Sommelier Allegra Angelo Featured Sommelier Interview:
6927 Biscayne Blvd
Miami, FL 33138
Allegra Angelo, Michy’s, Miami, FL
By Jim Clarke
Jim Clarke: What advantages did you find your kitchen experience brought to learning about wine?
Allegra Angelo: I think coming from a cooking background makes you attuned to some of the herb and spice aromas, but overall, it’s still the hardest thing in learning about wine. I had a friend who would go to the grocery store and stick her nose into the fruits and vegetables to learn their aromas, but it’s such an individual thing – you associate so many aromas with things from when you were six-years old, for example. Everyone eats, too, so everyone knows what a lemon or lime tastes like, everyone knows the difference between skim milk and whole milk.
Jim: How important are pairings to you and your guests?
Allegra: We don’t have a set menu or tasting menu, so everything’s ordered a la carte, often with a lot of small plates. So when a guest wants a pairing, we do it on the fly, usually using half-bottles and wines from our by-the-glass list. A lot of our guests are getting food from all over the map, from oysters to steaks, and want one wine to go with the whole meal. Then I usually turn to something with really nice acidity and balance, that won’t overpower the food – nuanced, subtle wines that don’t kill the food’s flavors. The food should shine.
Jim: Are there particular grapes or regions you turn to on these occasions, white or red?
Allegra: I think Riesling definitely does well, but I often have to explain to my guest that it may start sweet, but it finishes dry. It rinses out the mouth, and you can pair it with heavy foods, as long as the acid is there. Pinots are always the easy, obvious choice for reds, but it’s actually not so clear-cut. So many American or even Burgundian producers are using more new oak or have more power and tannins. I like choosing a wine with some age, where the tannins have softened – aged Barolo is one of my favorites. With a lot of reds, you just have to know your producers and their winemaking style.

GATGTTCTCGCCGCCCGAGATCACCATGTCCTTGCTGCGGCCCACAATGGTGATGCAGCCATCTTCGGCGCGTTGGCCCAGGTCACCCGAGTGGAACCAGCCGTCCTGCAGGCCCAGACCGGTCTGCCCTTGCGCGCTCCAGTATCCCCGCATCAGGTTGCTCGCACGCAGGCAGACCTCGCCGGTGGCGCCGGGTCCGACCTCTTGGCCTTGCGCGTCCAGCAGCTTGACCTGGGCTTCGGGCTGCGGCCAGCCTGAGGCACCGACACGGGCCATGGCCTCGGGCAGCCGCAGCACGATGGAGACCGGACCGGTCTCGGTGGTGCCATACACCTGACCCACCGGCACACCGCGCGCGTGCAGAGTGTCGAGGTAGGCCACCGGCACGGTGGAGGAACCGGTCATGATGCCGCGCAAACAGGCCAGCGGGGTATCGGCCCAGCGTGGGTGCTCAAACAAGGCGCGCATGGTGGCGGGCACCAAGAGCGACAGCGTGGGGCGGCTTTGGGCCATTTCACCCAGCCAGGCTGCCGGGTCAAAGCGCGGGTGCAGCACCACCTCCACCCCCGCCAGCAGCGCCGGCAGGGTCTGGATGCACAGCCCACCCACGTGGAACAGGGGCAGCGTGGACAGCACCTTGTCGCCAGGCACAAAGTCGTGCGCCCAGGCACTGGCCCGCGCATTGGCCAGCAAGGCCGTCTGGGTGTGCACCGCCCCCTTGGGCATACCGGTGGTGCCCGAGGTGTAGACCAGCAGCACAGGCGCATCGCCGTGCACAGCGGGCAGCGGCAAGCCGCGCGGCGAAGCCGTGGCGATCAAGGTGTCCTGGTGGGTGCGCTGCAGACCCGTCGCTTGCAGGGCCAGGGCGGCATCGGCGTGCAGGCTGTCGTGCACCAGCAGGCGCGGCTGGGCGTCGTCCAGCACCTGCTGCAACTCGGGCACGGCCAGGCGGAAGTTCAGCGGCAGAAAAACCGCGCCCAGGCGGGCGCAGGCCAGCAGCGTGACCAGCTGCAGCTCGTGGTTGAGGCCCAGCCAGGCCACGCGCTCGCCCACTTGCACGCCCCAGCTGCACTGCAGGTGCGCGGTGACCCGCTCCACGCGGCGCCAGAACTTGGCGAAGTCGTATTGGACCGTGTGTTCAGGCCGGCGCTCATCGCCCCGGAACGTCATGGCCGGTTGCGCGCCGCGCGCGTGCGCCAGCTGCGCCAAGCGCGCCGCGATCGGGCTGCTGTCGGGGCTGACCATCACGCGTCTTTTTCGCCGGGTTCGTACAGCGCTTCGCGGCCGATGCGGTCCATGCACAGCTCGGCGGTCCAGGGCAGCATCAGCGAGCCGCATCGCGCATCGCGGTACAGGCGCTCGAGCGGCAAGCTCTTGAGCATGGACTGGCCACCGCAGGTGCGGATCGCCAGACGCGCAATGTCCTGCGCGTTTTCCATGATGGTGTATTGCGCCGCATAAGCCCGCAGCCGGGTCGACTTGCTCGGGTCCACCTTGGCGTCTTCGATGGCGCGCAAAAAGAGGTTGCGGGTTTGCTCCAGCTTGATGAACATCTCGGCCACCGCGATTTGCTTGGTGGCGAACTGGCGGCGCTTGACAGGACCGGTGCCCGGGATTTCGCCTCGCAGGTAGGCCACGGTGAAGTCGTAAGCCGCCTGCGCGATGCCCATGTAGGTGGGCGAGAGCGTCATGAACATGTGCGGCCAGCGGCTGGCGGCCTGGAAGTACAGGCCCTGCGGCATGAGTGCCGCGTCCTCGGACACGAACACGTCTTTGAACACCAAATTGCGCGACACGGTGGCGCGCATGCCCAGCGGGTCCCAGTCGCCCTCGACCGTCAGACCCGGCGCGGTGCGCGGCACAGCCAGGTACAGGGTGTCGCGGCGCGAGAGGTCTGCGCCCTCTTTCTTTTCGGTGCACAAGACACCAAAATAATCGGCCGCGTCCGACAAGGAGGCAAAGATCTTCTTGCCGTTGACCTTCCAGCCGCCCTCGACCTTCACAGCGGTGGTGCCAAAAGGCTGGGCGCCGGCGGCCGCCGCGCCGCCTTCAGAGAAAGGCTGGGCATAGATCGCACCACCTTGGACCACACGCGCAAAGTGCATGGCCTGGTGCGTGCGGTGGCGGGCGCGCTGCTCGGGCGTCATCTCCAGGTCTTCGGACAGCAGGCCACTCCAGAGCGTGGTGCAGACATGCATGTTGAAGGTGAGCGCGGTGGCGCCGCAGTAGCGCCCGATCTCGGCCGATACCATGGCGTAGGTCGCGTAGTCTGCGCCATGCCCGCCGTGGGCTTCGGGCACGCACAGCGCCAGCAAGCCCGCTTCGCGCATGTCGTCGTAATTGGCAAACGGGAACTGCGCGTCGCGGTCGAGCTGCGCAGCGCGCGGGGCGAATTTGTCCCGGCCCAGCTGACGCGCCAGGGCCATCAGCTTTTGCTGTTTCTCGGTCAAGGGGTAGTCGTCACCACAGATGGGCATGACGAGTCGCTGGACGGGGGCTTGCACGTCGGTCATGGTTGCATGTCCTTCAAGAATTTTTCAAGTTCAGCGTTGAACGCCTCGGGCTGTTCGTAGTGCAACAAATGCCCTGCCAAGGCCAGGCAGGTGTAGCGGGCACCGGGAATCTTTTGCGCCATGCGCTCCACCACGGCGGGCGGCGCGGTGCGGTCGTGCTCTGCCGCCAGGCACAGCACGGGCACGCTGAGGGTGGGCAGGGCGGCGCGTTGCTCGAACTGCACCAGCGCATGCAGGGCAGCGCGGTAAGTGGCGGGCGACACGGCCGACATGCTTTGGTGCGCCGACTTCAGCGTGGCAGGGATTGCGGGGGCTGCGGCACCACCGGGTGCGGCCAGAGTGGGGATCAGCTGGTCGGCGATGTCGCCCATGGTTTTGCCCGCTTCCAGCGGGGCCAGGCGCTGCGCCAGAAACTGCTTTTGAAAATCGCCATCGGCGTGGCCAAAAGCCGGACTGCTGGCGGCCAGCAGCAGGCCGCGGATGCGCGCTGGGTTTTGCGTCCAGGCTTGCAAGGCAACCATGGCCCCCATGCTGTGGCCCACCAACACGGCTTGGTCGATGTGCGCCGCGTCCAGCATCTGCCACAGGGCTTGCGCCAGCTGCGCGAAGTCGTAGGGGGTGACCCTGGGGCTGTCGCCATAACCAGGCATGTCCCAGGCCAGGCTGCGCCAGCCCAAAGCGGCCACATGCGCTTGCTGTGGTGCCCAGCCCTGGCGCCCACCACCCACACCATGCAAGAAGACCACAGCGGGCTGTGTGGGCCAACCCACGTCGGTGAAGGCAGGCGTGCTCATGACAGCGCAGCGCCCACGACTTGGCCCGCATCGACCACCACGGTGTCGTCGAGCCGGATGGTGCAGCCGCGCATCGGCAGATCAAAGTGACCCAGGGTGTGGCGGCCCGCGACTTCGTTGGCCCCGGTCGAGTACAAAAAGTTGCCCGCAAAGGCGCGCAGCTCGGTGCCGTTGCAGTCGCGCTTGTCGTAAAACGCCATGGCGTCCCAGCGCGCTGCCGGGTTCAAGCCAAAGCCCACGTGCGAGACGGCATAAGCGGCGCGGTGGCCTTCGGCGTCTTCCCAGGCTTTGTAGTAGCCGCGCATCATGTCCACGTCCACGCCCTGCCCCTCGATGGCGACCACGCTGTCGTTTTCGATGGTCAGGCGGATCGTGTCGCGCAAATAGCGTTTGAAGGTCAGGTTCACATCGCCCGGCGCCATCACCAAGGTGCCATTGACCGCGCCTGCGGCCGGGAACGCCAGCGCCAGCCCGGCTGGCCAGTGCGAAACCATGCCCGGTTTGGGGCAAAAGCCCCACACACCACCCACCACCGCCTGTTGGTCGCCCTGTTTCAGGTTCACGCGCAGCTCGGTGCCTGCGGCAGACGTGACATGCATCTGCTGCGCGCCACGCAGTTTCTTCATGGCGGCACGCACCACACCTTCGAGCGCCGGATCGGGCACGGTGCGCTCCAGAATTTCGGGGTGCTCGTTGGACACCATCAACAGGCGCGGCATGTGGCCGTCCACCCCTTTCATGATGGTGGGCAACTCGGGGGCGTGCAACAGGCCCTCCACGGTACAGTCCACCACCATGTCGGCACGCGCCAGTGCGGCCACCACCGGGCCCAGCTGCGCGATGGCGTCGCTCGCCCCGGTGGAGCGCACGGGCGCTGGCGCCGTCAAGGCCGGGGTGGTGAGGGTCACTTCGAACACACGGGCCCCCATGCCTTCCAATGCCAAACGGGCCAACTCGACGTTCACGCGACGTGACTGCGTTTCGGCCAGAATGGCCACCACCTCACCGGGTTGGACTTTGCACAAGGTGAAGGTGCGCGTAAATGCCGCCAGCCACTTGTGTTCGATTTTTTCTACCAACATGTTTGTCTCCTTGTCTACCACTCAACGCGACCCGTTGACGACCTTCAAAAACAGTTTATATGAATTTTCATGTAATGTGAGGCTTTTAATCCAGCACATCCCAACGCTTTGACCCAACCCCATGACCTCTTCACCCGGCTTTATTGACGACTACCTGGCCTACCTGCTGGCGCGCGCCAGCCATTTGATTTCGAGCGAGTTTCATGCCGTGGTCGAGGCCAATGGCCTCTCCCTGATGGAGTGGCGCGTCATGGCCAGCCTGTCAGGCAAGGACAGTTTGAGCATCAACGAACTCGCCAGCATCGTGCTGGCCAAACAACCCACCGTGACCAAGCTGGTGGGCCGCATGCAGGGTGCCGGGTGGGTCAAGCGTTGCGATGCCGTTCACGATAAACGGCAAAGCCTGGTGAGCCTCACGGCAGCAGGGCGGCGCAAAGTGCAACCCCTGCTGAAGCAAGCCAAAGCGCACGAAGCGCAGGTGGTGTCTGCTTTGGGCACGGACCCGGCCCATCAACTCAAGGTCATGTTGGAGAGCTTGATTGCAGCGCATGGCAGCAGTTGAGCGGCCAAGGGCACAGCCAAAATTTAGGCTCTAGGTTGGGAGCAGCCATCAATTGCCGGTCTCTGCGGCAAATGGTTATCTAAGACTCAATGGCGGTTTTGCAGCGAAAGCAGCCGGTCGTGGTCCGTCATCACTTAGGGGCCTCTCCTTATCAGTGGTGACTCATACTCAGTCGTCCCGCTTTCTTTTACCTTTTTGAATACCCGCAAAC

Jim: Do you have any preferences regarding glassware for your wines?
Allegra: We’re really tight on space, but we have several Riedel glasses: Champagne, dessert, Viognier/Chardonnay, Nebbiolo/Burgundy, and Bordeaux. I actually like to serve Port in white wine glasses, though, and our Champagne flutes are a bit wider than some. I think the range of glasses out there gets a bit ridiculous; maybe one day I’ll be somewhere that does that, but it doesn’t fit our restaurant.
Jim: How do you help a guest who seems uncomfortable with the list or isn’t wine-savvy pick something out from the list?
Allegra: If someone doesn’t seem used to wine, I try to break it down a bit to find out what style they want. It starts with white and red; after that, you’re halfway there. Then you find out whether they want a heavier, fuller wine or something lighter and softer. Then more fruit, or more earth-driven? Some people do Old World–New World, but that’s not clear to many guests. Then you can say “Try this.” If they don’t like it, you can pour it off by-the-glass or use it for staff training later. At least you’ve got a guest who’s making an effort, and is willing to try it, and they shouldn’t feel odd about saying it’s not really what they wanted. They should feel okay with trying something new; it’s no big deal.
Jim: At the end of a shift, what do you most like to drink?
Allegra: I start with anything that’s open that I haven’t tasted, even if it’s not what I’m in the mood for. But Champagne is the only wine that’s really refreshing when I’m tired, or even a beer. I can drink red wine in the afternoon or evening, but at 1am, I’d fall asleep instantly.